US startup Orion Span Inc. has announced plans to open a luxury hotel in space, 300km from Earth, in 2021.
Specialising in space technology, Houston startup Orion Span Inc. has revealed that it is planning to put a hotel by the name of Aurora Station into orbit in 2021. The announcement was made at the Space 2.0 Summit in San Jose, California, on 5 April. The future hotel is expected to house as many as six people – four guests and two crew.
Future space tourists will be able to enjoy a 12-day stay some 300km from our planet, during which time they will admire 384 sunrises and sunsets, all for a total cost of $9.5m per person (€7.7m), or $792,000 a night, as reported by the website Tom Travel. "We’re not selling a hey-let’s-go-to-the-beach equivalent in space," said Orion Span Inc. founder and CEO Frank Bunger. "We’re selling the experience of being an astronaut. You reckon that there are people who are willing to pay to have that experience."
A space hotel with modular architecture
Thanks to the modular architecture of the future Aurora Station, new elements can be added to it in line with requirements and commercial constraints. Measuring 13 metres long and four metres wide and with a pressurised volume of 160m³, the hotel will welcome private individuals, companies, institutes and space agencies, who can use it for experiences and talks. Professional astronauts can even use it to train.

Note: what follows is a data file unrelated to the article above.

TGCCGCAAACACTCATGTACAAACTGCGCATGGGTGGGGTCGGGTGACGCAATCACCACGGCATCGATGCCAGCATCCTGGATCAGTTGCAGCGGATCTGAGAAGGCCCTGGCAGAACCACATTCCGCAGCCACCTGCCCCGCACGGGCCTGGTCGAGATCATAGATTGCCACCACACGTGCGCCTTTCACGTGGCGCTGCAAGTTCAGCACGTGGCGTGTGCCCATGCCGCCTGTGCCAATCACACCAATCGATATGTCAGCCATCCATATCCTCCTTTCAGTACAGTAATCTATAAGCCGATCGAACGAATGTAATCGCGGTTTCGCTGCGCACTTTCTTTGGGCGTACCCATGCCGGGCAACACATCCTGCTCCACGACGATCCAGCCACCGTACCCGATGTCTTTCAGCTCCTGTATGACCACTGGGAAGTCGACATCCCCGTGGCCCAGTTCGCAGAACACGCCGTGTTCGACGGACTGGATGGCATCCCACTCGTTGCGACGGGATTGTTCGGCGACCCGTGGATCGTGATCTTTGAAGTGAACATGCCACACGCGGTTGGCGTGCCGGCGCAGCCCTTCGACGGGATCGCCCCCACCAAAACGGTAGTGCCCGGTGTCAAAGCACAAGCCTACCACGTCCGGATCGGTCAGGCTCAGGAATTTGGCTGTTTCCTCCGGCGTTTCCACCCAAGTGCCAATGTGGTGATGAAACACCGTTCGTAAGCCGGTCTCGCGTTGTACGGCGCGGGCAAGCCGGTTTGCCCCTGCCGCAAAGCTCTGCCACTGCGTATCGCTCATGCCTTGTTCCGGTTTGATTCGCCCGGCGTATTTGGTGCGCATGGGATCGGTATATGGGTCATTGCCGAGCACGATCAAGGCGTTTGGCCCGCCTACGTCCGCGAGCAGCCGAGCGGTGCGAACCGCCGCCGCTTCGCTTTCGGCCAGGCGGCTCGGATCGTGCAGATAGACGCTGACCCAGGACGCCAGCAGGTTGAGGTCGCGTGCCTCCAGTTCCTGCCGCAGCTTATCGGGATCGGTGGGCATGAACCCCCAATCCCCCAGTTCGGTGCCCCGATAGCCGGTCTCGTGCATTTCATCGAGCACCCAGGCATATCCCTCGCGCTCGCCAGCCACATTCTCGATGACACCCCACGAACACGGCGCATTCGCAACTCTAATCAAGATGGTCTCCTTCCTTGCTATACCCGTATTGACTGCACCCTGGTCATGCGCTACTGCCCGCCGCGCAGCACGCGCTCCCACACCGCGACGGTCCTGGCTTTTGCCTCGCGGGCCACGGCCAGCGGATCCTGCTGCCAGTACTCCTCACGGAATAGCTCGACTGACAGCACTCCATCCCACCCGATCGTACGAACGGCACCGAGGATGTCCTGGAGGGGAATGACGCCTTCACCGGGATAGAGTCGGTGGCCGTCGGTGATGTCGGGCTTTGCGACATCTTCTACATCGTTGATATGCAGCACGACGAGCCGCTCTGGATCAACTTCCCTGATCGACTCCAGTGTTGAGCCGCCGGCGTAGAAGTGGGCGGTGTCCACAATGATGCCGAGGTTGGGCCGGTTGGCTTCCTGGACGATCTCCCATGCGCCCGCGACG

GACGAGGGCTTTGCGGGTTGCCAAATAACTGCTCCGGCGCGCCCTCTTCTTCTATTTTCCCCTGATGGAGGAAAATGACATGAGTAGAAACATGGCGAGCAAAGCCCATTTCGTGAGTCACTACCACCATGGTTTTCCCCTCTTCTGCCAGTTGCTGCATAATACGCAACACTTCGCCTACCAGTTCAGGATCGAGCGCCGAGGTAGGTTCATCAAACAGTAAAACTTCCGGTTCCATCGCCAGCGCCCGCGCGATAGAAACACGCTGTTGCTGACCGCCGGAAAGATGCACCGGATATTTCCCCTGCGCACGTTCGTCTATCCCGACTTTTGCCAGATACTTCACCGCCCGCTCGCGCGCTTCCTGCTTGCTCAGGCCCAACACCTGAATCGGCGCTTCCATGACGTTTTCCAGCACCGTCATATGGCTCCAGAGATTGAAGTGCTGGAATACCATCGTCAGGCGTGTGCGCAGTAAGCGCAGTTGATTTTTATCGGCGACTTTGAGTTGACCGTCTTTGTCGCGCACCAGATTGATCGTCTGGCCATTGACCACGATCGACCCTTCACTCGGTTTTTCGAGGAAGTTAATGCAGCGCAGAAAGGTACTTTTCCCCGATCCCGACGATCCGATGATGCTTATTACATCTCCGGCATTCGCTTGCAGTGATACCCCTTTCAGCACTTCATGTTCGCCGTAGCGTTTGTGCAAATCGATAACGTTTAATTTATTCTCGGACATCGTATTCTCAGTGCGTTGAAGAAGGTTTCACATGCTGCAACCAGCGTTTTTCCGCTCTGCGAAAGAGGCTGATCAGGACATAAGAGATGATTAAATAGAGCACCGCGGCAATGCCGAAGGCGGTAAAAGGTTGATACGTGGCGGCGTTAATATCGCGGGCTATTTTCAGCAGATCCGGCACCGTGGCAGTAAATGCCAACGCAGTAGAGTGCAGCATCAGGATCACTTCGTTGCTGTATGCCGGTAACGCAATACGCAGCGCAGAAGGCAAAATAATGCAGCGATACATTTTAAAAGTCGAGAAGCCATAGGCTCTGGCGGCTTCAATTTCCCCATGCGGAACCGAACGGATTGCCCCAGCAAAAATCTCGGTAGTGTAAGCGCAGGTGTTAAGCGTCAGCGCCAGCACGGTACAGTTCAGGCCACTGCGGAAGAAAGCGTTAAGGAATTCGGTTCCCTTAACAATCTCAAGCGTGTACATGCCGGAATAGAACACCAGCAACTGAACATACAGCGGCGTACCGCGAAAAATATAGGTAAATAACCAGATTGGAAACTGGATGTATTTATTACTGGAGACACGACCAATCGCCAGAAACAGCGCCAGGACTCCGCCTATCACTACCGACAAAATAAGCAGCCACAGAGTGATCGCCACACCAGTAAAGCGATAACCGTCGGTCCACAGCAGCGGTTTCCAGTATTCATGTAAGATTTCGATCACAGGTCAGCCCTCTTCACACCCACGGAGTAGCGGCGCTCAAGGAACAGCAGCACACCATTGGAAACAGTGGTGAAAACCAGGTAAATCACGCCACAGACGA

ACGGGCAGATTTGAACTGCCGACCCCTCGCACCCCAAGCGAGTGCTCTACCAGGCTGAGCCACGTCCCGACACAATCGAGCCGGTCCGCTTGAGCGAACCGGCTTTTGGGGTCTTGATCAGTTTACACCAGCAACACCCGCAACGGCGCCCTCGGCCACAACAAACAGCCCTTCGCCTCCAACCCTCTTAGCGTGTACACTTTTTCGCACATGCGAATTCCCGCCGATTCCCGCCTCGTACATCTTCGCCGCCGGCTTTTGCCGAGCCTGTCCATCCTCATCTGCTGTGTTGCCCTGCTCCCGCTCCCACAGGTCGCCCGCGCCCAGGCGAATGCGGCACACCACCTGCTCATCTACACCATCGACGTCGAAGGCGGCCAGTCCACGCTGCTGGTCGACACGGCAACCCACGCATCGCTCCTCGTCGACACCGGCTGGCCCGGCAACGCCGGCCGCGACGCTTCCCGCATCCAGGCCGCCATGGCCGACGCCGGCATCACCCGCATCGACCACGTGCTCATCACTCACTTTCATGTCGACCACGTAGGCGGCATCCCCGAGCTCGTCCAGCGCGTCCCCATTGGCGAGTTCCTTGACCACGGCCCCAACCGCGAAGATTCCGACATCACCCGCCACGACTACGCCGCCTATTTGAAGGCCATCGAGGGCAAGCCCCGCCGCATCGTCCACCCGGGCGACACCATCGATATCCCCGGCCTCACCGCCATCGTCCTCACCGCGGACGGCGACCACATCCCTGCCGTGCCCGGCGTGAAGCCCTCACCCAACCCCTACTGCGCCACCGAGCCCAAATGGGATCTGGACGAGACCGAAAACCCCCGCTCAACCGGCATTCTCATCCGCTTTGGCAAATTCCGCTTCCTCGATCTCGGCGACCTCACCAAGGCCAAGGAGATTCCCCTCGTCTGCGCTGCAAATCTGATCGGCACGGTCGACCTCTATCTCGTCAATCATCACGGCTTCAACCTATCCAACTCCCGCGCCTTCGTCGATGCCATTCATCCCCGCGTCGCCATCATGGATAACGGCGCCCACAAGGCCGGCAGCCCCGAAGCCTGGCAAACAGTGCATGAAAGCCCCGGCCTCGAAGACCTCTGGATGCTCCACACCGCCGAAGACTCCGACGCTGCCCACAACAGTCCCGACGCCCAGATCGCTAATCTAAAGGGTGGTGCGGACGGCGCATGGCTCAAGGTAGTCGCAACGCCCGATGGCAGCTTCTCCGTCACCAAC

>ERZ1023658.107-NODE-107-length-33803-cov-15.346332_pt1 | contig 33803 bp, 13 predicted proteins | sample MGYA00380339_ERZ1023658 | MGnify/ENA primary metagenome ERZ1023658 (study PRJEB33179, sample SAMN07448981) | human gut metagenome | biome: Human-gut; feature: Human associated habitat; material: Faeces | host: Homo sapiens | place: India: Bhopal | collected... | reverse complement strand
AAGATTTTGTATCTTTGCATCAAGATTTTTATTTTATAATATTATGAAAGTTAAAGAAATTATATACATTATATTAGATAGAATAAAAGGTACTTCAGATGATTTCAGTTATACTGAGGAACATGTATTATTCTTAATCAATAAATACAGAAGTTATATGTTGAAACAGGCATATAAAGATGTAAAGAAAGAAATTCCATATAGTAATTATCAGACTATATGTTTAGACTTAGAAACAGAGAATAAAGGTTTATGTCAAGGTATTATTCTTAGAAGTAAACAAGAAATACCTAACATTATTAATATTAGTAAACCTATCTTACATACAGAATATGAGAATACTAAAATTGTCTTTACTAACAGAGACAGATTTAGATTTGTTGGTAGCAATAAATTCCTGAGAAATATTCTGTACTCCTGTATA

"Upon launch, Aurora Station will go into service immediately, bringing travellers into space quicker and at a lower price point than ever seen before, while still providing an unforgettable experience", said Bunger, as reported by National Geographic. "Our goal is to make space accessible to all, by continuing to enhance quality of service, but at a lower cost." By way of comparison, members of the public have been sent to the International Space Station at a cost of between €16m and €32m.
Competition from NASA
Aurora Station is not the first luxury space hotel project. Last summer saw NASA and MIT graduate students present one of their own, entitled MARINA (Managed, Reconfigurable, In-space Nodal Assembly), which is designed to replace the International Space Station and operate both as a research facility and a hotel, all with a view to enabling NASA to cut its operating costs.
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